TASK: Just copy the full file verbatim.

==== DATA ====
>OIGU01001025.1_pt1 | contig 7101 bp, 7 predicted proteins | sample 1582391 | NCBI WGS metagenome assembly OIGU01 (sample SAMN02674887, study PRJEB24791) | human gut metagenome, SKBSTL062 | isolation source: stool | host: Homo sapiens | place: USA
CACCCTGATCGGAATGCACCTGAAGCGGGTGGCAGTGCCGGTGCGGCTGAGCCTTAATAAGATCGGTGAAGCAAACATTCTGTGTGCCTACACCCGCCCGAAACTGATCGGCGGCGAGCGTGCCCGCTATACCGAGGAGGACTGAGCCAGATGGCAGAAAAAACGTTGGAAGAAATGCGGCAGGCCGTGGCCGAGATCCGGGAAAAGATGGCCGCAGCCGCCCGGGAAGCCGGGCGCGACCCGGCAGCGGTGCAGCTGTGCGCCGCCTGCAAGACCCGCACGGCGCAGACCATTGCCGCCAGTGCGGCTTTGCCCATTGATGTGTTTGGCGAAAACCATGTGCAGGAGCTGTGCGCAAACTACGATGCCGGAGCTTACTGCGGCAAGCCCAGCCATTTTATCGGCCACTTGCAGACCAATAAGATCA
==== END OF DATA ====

>OIGU01001025.1_pt1 | contig 7101 bp, 7 predicted proteins | sample 1582391 | NCBI WGS metagenome assembly OIGU01 (sample SAMN02674887, study PRJEB24791) | human gut metagenome, SKBSTL062 | isolation source: stool | host: Homo sapiens | place: USA
CACCCTGATCGGAATGCACCTGAAGCGGGTGGCAGTGCCGGTGCGGCTGAGCCTTAATAAGATCGGTGAAGCAAACATTCTGTGTGCCTACACCCGCCCGAAACTGATCGGCGGCGAGCGTGCCCGCTATACCGAGGAGGACTGAGCCAGATGGCAGAAAAAACGTTGGAAGAAATGCGGCAGGCCGTGGCCGAGATCCGGGAAAAGATGGCCGCAGCCGCCCGGGAAGCCGGGCGCGACCCGGCAGCGGTGCAGCTGTGCGCCGCCTGCAAGACCCGCACGGCGCAGACCATTGCCGCCAGTGCGGCTTTGCCCATTGATGTGTTTGGCGAAAACCATGTGCAGGAGCTGTGCGCAAACTACGATGCCGGAGCTTACTGCGGCAAGCCCAGCCATTTTATCGGCCACTTGCAGACCAATAAGATCA